BLACK: Those trappings of a real studio make it feel different. It makes it feel real.
LACY: I think this album was me letting go of a certain process. I was trying to do the same things while also trying to elevate, but I can’t do the same things if I’m trying to elevate! I was hitting walls. One of my collaborators, Fousheé, she’s an angel. I just became such a fan. She’s a really key part. And she’ll never admit that, but she really, really helped. I was sitting there with so much doubt, like, “What am I even doing? What am I even saying?” I was just in a dark hole, creatively. And she would say, “Dude, you’re fine. You’re a great songwriter. You’ve got the hard part done.” Then we started writing together, and our chemistry was so easy! There were days where we’d get super stoned and start joking like we were on a podcast together.
BLACK: When it’s easy, it’s almost surprising. Especially if you’ve been going through it and you’re in your own head.
LACY: The album challenged me to grow on a personal level. It was like everything had to match up energetically. It was a crazy experience, because there was a lot going on. I think it’s a really fun take on heartbreak. It has all the emotions, but it’s almost joking about it.
BLACK: That’s the best way to deal with things, in my experience.
LACY: It’s funny, though, because I went through this process of talking about it and being in my emotions. But now, me and the boy who inspired the songs, we’re kind of back — which is funny. I played him the album yesterday, and I was like, “Okay, so if anything hurts, just tell me, and I’ll let you know exactly what I meant!” It was nice, actually. He’s unhappy that it took so long, but I genuinely needed that time.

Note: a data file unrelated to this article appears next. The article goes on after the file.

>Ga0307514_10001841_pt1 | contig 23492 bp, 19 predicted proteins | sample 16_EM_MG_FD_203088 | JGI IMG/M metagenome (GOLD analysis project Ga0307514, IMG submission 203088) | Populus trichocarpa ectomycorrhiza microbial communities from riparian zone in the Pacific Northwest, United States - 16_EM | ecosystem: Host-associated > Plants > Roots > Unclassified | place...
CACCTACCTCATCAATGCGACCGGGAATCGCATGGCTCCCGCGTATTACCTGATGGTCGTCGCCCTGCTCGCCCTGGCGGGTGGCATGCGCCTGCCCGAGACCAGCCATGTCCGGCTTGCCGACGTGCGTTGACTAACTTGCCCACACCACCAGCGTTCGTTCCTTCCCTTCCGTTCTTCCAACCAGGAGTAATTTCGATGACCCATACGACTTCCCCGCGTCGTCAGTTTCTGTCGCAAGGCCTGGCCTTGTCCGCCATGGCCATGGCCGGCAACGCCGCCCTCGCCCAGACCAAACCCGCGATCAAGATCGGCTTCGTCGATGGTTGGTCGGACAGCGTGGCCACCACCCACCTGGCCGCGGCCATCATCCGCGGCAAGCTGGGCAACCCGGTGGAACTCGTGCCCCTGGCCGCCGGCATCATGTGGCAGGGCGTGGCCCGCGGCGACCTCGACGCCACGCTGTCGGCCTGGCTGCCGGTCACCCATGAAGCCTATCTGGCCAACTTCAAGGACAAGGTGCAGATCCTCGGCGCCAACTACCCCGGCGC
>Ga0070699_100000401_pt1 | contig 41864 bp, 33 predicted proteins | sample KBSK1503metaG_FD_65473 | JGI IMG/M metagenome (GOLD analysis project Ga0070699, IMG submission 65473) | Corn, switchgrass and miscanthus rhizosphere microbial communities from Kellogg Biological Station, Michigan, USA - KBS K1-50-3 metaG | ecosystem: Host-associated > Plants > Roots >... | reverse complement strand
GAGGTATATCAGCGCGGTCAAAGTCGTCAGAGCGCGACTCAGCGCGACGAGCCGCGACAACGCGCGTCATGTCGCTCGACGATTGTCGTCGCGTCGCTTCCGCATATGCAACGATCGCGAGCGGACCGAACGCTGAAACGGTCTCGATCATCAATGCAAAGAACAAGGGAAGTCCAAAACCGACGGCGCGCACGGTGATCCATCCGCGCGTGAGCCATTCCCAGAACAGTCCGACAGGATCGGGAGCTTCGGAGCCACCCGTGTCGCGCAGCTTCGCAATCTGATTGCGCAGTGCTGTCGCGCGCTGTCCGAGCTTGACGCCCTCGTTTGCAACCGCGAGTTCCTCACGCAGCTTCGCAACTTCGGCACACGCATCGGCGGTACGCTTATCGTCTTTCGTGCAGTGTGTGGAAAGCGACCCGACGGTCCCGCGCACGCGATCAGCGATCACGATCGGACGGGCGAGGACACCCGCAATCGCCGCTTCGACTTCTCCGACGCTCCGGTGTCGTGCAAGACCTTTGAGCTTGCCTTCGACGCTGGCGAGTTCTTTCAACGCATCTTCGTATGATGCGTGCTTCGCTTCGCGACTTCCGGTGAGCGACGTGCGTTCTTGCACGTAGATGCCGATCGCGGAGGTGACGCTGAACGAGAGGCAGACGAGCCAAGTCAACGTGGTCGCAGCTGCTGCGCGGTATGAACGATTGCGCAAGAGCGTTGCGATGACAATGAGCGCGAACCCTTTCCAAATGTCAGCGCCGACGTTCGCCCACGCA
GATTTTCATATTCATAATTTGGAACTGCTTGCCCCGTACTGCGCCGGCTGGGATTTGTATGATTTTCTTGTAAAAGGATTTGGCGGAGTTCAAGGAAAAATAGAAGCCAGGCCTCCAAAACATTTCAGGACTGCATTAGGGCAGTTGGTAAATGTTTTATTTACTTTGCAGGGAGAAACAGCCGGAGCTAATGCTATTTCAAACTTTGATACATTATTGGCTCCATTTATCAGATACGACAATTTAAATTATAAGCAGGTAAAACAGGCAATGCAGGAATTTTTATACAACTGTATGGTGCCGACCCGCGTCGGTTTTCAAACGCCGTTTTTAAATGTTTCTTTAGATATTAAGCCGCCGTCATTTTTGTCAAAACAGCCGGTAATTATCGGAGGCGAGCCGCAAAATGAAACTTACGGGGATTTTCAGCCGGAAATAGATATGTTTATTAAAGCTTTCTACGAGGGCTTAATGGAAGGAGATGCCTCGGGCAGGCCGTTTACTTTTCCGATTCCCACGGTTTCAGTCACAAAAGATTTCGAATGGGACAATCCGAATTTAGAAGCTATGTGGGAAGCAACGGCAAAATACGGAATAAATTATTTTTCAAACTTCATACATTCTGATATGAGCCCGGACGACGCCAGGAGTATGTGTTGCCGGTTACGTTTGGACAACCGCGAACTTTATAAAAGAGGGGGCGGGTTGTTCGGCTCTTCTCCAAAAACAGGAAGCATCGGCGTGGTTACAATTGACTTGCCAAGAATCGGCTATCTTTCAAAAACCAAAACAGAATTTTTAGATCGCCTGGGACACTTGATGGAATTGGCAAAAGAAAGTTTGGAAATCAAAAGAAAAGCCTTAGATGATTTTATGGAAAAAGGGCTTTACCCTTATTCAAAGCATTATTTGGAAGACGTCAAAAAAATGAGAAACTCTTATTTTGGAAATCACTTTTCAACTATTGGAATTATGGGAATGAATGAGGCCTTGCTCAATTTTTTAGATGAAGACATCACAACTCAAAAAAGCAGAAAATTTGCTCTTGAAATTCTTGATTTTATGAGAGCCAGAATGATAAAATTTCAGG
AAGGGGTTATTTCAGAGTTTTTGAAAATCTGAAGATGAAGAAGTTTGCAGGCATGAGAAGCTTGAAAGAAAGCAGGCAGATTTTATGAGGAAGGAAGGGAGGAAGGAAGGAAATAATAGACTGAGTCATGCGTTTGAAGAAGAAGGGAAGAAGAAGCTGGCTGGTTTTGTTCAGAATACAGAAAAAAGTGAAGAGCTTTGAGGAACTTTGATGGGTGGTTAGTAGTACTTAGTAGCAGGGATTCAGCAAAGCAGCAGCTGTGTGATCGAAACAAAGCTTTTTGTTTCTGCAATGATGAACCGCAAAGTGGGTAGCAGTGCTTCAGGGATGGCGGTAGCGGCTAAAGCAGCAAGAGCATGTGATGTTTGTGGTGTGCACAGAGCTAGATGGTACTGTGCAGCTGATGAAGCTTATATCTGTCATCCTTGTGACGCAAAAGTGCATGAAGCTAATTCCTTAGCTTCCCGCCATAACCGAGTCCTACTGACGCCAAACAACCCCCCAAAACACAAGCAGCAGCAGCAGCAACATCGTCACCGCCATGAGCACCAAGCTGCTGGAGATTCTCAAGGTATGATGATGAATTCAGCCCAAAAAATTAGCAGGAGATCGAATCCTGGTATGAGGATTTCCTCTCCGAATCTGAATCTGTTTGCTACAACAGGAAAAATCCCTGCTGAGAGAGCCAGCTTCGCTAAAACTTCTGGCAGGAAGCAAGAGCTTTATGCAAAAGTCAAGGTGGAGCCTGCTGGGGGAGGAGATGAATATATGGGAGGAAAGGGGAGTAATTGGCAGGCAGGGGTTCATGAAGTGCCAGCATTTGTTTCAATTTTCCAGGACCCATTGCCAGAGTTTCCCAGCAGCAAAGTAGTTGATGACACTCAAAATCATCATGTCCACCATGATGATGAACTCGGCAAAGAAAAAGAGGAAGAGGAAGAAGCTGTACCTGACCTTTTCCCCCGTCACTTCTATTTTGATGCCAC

BLACK: That’s the perfect ending to the story, considering all it took to get to that point. There’s proof that you needed the time. There’s a final product you get to release into the world.
LACY: I had to get my spirit right. I think there were things that I couldn’t do with someone, personally. For years I would put that off and just work.
BLACK: Relationships are more complicated than anything else we’ve got to do. Maintaining one, especially in the business you’re in and being the age you are, is challenging for so many reasons.
LACY: I think that because of the space and everything that happened, I can see him for real. Before, I was just so paranoid, thinking people were with me for the wrong reasons. But I was really questioning everything because I didn’t have that feeling for myself.
BLACK: You didn’t have that inner confidence to understand why someone would be with you for the right reasons.
LACY: I didn’t. I was just so weird and all over the place. I’m grateful now that things are in a good place, and I feel like we’ve both worked on ourselves, as difficult as it was. Going back to the record really helped me, because I’m fucking 23 and it’s so easy to self-destruct when shit gets crazy. But I didn’t. I was in the studio. I was focused on processing it, not running away.
BLACK: We all come to that at different points, but I’m glad you arrived there when you did. This seems like it’s been a good couple of years for you.